Hiring solution uses artificial intelligence to highlight skills and match workers to jobs
Most people applying for jobs are familiar with the “black hole,” the void that resumes enter, never to be seen again. But it’s not just job seekers who are frustrated with the radio silence, companies themselves face on average more than 250 resumes per opening, which can sometimes delay the hiring process by up to 42 days. For companies that need positions filled immediately, scouring job boards and conducting interviews are setbacks they can’t afford. tilr in Cincinnati hopes to vanquish the void and give companies a competitive edge by creating a job marketplace powered by something more straightforward: artificial intelligence.
“We’re different from traditional recruitment technology because we automate the recruitment process,” said Summer Crenshaw, COO/CMO and co-founder of tilr. “We’ve found that the core currency that mattered most in the job search was skills, so our matches are made based on aligning the skills of an individual with the required skills from the company.”
tilr’s matchmaking process is designed to eliminate the need for a resume. Individuals download the app, take a skills inventory assessment and then go through an interview with a tilr ambassador, all of which take the place of the interview process. Using artificial intelligence, tilr hopes their algorithms can present offers to job seekers within minutes of a position going live by matching their skills to the job’s requirements.
“Companies can find workers within a day of posting for a short-term gig or any month-long projects they might have,” said Crenshaw. “In Cincinnati, at the Riverbend Music Center, they need people at night to clean up, so this works perfectly for them. It also works really well in Columbus, where we’re working to put people on location for a large distribution and call center. With artificial intelligence, we’re able to find great workers with the exact skills these organizations need, but we’re able to do it much faster.”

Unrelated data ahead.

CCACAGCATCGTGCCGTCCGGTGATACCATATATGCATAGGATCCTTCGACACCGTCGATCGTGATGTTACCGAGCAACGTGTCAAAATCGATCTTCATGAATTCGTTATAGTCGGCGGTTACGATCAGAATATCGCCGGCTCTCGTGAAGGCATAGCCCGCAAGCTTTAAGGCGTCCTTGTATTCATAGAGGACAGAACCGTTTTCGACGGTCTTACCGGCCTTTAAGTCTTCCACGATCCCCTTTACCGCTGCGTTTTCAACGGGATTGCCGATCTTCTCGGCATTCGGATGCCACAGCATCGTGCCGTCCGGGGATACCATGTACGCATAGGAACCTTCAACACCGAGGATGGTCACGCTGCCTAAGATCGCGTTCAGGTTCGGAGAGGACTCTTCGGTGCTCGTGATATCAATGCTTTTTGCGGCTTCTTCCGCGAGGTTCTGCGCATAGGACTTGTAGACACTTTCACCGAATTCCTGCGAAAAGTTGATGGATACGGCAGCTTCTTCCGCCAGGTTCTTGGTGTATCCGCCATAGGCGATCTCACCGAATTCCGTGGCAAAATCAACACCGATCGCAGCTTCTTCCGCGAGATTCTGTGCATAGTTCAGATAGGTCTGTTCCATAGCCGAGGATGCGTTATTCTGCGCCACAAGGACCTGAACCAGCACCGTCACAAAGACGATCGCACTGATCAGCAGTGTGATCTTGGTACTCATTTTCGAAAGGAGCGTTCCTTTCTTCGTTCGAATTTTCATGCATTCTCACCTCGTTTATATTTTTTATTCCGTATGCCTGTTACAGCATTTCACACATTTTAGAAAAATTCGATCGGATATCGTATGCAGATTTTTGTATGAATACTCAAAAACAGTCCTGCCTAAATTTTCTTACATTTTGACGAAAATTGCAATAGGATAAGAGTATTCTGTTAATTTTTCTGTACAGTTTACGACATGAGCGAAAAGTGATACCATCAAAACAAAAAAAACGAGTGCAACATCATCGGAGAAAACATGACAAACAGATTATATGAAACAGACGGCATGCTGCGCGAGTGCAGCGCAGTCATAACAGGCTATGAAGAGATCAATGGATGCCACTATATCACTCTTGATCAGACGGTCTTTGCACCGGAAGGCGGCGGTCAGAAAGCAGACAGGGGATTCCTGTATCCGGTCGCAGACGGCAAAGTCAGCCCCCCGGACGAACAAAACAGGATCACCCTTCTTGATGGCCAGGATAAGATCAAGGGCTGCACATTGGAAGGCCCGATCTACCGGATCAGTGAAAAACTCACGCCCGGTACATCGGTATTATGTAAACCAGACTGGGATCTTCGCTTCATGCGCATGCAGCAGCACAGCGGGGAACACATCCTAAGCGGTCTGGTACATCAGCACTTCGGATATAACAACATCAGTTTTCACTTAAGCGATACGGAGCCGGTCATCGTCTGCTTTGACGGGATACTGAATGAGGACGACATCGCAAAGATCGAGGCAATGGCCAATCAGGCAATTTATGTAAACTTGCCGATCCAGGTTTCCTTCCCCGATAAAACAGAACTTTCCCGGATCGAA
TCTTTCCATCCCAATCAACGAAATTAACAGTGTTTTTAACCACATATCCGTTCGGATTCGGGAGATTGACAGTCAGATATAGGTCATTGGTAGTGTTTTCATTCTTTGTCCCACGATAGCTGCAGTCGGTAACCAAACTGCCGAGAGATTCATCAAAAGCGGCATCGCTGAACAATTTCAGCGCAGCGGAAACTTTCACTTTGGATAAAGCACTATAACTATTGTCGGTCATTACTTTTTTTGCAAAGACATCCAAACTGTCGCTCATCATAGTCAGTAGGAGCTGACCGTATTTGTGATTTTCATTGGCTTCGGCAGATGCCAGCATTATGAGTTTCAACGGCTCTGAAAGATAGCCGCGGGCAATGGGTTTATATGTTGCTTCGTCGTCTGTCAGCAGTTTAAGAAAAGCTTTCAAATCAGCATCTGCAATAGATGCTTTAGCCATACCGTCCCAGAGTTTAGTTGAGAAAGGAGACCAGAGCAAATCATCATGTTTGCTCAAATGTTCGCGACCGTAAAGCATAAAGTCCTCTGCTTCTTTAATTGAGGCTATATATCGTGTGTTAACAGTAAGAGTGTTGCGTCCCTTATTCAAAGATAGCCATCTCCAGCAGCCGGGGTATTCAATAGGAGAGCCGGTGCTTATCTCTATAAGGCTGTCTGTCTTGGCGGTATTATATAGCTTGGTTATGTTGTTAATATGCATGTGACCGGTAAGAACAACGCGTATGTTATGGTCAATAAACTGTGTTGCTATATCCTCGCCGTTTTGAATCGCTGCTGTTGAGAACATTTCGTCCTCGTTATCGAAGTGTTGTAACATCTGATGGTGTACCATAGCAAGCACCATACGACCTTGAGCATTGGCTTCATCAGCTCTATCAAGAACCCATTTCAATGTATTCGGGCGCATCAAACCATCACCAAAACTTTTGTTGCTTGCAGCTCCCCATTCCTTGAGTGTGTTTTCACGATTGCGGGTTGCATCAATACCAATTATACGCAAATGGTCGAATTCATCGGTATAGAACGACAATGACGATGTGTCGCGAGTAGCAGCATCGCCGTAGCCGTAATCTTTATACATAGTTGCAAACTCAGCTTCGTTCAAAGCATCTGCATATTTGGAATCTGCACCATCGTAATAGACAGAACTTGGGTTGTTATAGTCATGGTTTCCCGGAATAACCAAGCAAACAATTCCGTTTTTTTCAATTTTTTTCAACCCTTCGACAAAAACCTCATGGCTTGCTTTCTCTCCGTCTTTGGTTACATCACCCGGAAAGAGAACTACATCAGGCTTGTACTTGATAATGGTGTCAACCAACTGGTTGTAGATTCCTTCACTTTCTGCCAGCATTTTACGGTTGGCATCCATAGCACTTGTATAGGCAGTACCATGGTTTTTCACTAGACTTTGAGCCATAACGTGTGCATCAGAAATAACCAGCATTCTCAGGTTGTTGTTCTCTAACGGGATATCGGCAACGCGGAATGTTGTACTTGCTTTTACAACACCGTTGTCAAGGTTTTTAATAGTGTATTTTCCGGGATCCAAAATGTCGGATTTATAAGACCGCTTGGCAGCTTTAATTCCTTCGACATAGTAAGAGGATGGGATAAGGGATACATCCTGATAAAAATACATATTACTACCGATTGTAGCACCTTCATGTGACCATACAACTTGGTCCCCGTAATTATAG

tilr’s algorithms don’t only speed up the time between posting and hiring — they also hope to eliminate discrimination and inaccessibility from the recruitment process. Instead of viewing a candidate’s profile or job titles, the skills themselves provide point of entry. tilr also makes it a priority to provide the same benefits offered by full-time employers, including health care, financial services and training and development.
“At first, people think of artificial intelligence in a Terminator context, like ‘oh no there’s something coming after our jobs,’” joked Crenshaw. “AI for us is about inclusion, not exclusion. The traditional job recruitment process is made to eliminate you — it’s exclusive. This is about the transformation of jobs, not the elimination of jobs, so we partner with different providers to create an empathetic ecosystem within the app.”
As a member of Cintrifuse, a partner of Ohio Third Frontier in Cincinnati, Crenshaw and her team know a thing or two about transformation in regards to growing their company. And companies like CNBC have noticed, naming tilr to their list of top 100 promising startups. New ideas, including daily pay and services to help individuals grow within a company, have been also supported by experts at Cintrifuse.
“I’m a Cincinnati native, my co-founders are from New York and Toronto,” said Crenshaw. “We ended up identifying Ohio as the best place to run a beta test and have a company grow and expand. Ohio’s not only startup friendly, it’s got the resources to support the renaissance of startup initiatives. The help we’ve received here has been imperative to our success.”